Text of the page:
“Blacks continued to endure abuse and risk bodily harm in order to try to cast ballots. White southerners were also all too aware that just because the Supreme Court had drifted away from freedmen’s rights, this was no guarantee that they might not one day drift back again,” Goldstone wrote. “For white society to permanently breathe easy, they would need to find a way to imbed in law what was practiced in the community.”
Lawrence Goldstone: Judiciary reform is not revenge
As the historian C. Vann Woodward wrote in 1955 in The Strange Career of Jim Crow, Democrats embraced a violent politics of white identity in order to splinter any potential class alliances between poor whites and Blacks.
“The leaders of the movement resorted to an intensive propaganda of white supremacy, Negrophobia, and race chauvinism,” Woodward wrote. “Such a campaign preceded and accompanied disenfranchisement in each state. In some of them it had been thirty years or more since the reign of the carpetbagger, but the legend of Reconstruction was revived, refurbished, and relived by the propagandists as if it were an immediate background of the current crisis.”
States, the laboratories of democracy—or, in this case, its suppression—experimented with different methods that would disenfranchise Black voters while being superficially race-neutral enough to pass under the blind eye of the justices on the Supreme Court, who were willing to countenance the most blatant forms of discrimination so long as they did not announce their obvious purpose.
There were grandfather clauses, which exempted those who had been able to vote prior to the Civil War and their descendants from the new, onerous voting requirements. There were poll taxes and property requirements, which dispossessed Black men could not afford. There were literacy tests, which could take the form of unanswerable questions in the event that a prospective Black voter knew how to read. All of these provisions were aimed at disenfranchising Black voters, but technically such measures didn’t mention race at all. After Williams, southern states were free to employ all of these methods: The Constitution was no obstacle to white supremacy in the South.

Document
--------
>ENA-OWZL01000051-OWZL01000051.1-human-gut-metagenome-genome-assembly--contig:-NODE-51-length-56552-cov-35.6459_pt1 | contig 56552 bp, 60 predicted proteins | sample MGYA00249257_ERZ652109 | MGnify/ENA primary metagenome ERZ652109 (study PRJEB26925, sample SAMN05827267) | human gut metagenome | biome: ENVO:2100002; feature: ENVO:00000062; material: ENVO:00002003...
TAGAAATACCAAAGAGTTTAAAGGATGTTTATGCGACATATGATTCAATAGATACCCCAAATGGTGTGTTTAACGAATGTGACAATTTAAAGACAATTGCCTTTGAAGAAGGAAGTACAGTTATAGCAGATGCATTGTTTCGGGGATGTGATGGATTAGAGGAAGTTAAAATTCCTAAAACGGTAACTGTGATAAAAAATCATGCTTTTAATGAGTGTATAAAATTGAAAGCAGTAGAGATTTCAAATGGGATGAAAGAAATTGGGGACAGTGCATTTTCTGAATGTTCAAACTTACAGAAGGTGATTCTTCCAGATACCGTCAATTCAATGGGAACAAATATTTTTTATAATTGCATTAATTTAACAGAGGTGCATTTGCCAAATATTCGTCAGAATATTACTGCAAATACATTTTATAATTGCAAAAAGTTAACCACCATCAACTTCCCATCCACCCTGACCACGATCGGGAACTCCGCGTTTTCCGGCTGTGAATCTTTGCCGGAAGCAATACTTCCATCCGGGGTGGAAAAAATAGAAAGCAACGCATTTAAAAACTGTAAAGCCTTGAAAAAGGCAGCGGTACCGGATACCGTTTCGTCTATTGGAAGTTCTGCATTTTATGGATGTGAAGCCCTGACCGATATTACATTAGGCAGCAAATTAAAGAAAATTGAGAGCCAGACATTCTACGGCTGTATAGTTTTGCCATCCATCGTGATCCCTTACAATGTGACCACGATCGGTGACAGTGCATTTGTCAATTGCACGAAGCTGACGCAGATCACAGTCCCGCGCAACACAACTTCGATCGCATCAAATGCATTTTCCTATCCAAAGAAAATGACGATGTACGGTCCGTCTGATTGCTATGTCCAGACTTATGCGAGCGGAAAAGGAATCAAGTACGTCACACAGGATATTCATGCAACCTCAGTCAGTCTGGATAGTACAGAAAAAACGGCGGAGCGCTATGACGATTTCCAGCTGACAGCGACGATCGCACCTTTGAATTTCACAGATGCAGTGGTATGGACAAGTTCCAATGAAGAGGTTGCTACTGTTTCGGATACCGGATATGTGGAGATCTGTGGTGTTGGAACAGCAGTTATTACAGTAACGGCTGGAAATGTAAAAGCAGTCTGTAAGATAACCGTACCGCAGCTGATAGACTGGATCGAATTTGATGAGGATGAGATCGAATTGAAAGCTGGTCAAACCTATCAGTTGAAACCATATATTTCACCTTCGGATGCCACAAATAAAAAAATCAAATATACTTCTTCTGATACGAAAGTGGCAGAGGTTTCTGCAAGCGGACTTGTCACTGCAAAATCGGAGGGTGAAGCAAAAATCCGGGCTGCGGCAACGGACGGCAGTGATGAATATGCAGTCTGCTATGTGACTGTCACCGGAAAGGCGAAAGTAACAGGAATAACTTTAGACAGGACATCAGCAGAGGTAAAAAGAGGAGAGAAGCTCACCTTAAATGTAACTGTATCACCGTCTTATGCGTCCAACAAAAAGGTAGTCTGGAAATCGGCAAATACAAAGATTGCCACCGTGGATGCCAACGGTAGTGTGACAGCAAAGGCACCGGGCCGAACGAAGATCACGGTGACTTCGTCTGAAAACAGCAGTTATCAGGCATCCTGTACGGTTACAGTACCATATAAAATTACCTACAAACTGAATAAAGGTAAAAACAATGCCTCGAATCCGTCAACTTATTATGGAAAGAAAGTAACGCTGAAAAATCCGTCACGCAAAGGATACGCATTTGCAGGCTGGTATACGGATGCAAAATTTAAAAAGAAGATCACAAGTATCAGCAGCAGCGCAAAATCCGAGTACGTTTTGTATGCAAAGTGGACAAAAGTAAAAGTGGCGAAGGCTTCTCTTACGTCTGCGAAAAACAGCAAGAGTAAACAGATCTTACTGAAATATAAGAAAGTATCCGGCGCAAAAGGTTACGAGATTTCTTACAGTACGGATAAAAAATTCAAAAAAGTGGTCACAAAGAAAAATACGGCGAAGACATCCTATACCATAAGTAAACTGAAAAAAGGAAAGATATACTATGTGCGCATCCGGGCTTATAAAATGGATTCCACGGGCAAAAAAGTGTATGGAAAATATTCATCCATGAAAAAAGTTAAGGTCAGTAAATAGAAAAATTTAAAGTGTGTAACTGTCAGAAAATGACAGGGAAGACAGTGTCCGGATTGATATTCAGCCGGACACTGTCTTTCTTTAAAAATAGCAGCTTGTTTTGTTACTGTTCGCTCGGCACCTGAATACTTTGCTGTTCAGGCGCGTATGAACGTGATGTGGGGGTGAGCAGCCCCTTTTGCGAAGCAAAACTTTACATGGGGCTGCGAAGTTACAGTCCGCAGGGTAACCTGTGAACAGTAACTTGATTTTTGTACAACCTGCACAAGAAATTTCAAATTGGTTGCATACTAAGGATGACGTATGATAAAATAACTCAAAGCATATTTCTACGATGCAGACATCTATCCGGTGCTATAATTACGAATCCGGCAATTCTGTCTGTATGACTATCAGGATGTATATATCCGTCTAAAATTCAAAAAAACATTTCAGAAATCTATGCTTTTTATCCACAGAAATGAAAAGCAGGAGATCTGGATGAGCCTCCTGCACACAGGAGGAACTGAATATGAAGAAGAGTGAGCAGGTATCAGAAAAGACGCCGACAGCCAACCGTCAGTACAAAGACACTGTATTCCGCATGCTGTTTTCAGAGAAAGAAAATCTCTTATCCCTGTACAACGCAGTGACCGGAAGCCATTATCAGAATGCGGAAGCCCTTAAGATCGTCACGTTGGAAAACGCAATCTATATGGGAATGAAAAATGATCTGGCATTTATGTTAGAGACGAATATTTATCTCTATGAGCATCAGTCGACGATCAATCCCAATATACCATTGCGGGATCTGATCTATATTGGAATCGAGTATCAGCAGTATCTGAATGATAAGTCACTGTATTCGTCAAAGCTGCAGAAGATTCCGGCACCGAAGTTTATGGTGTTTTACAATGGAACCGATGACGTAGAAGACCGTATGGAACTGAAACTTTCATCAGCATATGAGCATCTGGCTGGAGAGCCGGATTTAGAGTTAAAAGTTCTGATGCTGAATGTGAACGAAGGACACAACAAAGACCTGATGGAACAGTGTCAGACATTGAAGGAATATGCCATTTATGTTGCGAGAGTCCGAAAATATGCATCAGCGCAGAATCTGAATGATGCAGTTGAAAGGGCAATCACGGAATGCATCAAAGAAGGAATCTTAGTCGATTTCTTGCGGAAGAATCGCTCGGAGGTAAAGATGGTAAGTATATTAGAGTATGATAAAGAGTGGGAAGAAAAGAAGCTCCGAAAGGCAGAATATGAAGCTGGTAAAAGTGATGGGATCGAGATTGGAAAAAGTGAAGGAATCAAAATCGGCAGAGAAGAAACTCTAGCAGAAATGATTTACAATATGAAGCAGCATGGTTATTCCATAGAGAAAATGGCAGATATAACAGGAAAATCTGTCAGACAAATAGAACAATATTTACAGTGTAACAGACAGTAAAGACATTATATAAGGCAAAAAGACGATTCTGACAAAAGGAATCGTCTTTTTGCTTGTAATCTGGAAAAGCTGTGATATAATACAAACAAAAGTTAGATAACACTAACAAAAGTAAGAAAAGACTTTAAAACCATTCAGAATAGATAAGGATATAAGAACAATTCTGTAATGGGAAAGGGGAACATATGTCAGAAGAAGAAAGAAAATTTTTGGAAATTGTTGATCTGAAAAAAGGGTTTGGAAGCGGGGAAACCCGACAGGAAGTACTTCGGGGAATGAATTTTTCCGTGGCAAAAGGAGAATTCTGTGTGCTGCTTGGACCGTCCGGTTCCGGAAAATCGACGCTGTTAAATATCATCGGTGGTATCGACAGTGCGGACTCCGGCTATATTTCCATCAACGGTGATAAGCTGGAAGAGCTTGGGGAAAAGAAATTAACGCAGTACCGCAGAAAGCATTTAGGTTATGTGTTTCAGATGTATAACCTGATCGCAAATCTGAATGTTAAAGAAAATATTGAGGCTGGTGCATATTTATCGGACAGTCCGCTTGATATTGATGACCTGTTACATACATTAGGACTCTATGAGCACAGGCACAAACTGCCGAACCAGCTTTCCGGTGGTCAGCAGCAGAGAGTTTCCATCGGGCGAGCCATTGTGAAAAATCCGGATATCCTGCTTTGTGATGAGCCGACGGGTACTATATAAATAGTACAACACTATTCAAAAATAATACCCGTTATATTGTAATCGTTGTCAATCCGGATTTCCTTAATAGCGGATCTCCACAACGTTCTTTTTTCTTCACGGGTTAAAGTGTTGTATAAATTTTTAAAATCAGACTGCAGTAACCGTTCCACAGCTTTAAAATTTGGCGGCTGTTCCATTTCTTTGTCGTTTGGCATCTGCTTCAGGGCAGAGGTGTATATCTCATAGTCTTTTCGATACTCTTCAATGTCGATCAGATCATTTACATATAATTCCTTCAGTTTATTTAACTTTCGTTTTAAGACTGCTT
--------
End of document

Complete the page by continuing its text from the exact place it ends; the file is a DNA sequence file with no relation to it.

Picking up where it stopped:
There were also explicitly racist methods of disenfranchisement, such as the exclusion of nonwhite voters from Democratic primaries in much of the one-party South. The white primary would pass constitutional muster well into the 20th century, under the rationale that the Fourteenth Amendment applied only to state actions, not private actors. But “race neutral” methods worked well enough to disenfranchise Black Americans even without white primaries.
These methods were swept away by the 1965 Voting Rights Act, which not only enforced the Fifteenth Amendment’s protections against racial discrimination in voting but also placed jurisdictions with a history of such measures under federal supervision to keep them from being reimposed.